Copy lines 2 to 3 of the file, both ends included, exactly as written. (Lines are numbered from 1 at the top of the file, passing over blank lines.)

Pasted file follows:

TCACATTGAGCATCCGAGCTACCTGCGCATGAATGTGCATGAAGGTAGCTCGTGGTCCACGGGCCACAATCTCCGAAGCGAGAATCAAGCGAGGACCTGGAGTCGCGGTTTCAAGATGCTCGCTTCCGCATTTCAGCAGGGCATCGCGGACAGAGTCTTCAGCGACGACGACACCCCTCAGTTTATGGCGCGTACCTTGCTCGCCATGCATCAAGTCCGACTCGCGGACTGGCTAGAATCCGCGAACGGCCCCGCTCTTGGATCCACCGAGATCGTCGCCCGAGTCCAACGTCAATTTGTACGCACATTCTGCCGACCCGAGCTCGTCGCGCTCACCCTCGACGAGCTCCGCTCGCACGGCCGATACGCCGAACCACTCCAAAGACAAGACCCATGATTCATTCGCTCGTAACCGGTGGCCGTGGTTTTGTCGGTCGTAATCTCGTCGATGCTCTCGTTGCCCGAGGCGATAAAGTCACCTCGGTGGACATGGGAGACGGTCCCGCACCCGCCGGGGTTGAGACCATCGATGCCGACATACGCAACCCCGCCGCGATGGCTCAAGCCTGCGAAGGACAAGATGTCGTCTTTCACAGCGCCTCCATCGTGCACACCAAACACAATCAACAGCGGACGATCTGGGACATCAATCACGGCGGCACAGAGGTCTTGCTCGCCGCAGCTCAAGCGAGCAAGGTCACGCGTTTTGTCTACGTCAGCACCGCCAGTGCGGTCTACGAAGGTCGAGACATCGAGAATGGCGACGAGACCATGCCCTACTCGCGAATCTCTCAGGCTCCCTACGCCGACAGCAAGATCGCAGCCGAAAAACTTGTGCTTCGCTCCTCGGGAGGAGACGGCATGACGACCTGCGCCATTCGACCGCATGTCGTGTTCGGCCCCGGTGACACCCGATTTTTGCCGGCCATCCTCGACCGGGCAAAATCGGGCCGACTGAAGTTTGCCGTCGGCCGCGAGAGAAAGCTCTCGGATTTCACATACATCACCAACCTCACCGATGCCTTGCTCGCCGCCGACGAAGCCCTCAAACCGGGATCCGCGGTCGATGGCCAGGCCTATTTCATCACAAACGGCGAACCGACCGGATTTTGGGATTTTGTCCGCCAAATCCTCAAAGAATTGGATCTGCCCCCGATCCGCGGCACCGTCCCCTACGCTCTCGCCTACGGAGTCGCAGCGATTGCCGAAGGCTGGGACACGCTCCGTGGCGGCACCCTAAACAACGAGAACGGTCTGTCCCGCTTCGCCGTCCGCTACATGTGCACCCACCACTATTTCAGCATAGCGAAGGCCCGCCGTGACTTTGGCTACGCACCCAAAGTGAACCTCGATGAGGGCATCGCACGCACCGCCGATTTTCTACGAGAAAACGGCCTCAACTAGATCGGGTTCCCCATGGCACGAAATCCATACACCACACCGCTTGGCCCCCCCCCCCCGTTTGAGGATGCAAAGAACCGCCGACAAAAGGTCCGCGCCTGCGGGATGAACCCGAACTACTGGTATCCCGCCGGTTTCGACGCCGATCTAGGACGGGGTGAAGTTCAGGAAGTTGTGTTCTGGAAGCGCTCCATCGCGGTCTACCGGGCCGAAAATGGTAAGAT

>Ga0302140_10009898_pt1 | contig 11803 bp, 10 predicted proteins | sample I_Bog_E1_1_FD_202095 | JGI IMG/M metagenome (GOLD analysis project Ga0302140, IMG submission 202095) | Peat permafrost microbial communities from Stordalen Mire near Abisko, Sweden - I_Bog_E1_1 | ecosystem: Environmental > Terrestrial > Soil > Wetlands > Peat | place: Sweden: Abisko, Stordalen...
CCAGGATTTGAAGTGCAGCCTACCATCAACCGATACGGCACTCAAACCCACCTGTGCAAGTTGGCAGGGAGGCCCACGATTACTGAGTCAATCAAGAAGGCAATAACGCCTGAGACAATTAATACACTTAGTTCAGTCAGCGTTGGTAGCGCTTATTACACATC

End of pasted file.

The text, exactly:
>Ga0302140_10009898_pt1 | contig 11803 bp, 10 predicted proteins | sample I_Bog_E1_1_FD_202095 | JGI IMG/M metagenome (GOLD analysis project Ga0302140, IMG submission 202095) | Peat permafrost microbial communities from Stordalen Mire near Abisko, Sweden - I_Bog_E1_1 | ecosystem: Environmental > Terrestrial > Soil > Wetlands > Peat | place: Sweden: Abisko, Stordalen...
CCAGGATTTGAAGTGCAGCCTACCATCAACCGATACGGCACTCAAACCCACCTGTGCAAGTTGGCAGGGAGGCCCACGATTACTGAGTCAATCAAGAAGGCAATAACGCCTGAGACAATTAATACACTTAGTTCAGTCAGCGTTGGTAGCGCTTATTACACATC